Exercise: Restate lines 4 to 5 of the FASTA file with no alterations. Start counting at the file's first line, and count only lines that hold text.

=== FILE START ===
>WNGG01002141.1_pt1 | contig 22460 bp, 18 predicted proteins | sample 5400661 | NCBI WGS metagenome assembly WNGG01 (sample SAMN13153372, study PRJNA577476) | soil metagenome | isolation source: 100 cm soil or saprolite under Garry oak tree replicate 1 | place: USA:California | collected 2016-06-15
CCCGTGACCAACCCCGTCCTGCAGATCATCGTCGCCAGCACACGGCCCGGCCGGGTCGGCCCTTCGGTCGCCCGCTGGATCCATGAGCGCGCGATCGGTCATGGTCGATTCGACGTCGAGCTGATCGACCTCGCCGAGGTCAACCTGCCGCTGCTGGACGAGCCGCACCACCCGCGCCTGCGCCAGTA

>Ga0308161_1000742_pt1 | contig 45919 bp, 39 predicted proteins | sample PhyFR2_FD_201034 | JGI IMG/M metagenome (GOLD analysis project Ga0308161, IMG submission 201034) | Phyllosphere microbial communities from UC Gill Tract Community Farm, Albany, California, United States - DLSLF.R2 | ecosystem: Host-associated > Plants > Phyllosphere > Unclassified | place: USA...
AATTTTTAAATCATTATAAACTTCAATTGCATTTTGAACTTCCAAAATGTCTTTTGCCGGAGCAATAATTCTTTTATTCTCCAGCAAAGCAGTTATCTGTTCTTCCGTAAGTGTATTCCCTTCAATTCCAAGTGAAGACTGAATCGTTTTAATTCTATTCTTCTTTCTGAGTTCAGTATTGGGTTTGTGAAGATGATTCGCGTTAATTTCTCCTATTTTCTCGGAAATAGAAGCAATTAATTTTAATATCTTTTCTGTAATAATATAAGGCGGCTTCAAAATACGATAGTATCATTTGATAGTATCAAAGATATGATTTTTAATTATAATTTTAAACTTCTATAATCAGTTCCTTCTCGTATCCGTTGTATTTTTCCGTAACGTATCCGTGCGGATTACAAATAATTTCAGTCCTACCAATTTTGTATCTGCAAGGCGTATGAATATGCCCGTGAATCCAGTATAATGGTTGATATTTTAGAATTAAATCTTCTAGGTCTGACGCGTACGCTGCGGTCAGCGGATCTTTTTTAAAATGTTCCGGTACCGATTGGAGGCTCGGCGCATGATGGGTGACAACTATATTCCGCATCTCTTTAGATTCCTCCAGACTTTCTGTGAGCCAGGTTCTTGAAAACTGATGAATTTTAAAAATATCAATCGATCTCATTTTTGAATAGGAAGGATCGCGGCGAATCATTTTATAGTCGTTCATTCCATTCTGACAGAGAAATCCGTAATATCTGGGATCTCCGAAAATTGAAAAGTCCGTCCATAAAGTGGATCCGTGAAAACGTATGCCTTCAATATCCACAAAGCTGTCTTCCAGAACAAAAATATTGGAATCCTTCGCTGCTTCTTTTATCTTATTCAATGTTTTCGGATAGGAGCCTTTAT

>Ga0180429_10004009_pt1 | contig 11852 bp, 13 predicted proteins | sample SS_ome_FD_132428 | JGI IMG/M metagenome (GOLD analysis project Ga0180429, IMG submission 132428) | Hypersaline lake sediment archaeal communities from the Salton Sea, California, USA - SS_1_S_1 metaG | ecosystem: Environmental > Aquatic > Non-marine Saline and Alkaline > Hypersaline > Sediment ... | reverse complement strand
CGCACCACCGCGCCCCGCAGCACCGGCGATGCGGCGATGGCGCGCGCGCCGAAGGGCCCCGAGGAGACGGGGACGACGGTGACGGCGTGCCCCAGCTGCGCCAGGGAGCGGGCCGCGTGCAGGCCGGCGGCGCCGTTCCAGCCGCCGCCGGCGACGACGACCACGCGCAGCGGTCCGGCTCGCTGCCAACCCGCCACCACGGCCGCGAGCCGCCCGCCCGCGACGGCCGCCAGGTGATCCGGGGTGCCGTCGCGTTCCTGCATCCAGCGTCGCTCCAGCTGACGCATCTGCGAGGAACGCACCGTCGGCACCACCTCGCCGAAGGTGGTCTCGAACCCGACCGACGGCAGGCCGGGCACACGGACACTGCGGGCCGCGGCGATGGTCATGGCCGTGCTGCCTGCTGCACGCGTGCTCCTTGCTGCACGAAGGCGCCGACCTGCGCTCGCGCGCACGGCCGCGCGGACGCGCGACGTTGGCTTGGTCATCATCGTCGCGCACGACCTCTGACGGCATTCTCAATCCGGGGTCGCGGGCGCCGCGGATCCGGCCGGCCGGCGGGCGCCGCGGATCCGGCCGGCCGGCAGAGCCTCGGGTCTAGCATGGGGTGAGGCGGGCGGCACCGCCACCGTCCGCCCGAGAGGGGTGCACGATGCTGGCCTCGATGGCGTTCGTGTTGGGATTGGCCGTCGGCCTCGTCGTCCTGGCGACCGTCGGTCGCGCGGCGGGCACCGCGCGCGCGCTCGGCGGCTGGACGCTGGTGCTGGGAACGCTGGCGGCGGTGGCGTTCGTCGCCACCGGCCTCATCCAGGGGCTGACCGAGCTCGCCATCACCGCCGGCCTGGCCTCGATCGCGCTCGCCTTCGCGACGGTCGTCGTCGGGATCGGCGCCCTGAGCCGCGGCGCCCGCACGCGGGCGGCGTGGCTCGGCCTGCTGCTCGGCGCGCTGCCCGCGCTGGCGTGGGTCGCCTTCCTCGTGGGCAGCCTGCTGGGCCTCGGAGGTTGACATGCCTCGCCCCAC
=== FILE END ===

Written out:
AATTTTTAAATCATTATAAACTTCAATTGCATTTTGAACTTCCAAAATGTCTTTTGCCGGAGCAATAATTCTTTTATTCTCCAGCAAAGCAGTTATCTGTTCTTCCGTAAGTGTATTCCCTTCAATTCCAAGTGAAGACTGAATCGTTTTAATTCTATTCTTCTTTCTGAGTTCAGTATTGGGTTTGTGAAGATGATTCGCGTTAATTTCTCCTATTTTCTCGGAAATAGAAGCAATTAATTTTAATATCTTTTCTGTAATAATATAAGGCGGCTTCAAAATACGATAGTATCATTTGATAGTATCAAAGATATGATTTTTAATTATAATTTTAAACTTCTATAATCAGTTCCTTCTCGTATCCGTTGTATTTTTCCGTAACGTATCCGTGCGGATTACAAATAATTTCAGTCCTACCAATTTTGTATCTGCAAGGCGTATGAATATGCCCGTGAATCCAGTATAATGGTTGATATTTTAGAATTAAATCTTCTAGGTCTGACGCGTACGCTGCGGTCAGCGGATCTTTTTTAAAATGTTCCGGTACCGATTGGAGGCTCGGCGCATGATGGGTGACAACTATATTCCGCATCTCTTTAGATTCCTCCAGACTTTCTGTGAGCCAGGTTCTTGAAAACTGATGAATTTTAAAAATATCAATCGATCTCATTTTTGAATAGGAAGGATCGCGGCGAATCATTTTATAGTCGTTCATTCCATTCTGACAGAGAAATCCGTAATATCTGGGATCTCCGAAAATTGAAAAGTCCGTCCATAAAGTGGATCCGTGAAAACGTATGCCTTCAATATCCACAAAGCTGTCTTCCAGAACAAAAATATTGGAATCCTTCGCTGCTTCTTTTATCTTATTCAATGTTTTCGGATAGGAGCCTTTAT

>Ga0180429_10004009_pt1 | contig 11852 bp, 13 predicted proteins | sample SS_ome_FD_132428 | JGI IMG/M metagenome (GOLD analysis project Ga0180429, IMG submission 132428) | Hypersaline lake sediment archaeal communities from the Salton Sea, California, USA - SS_1_S_1 metaG | ecosystem: Environmental > Aquatic > Non-marine Saline and Alkaline > Hypersaline > Sediment ... | reverse complement strand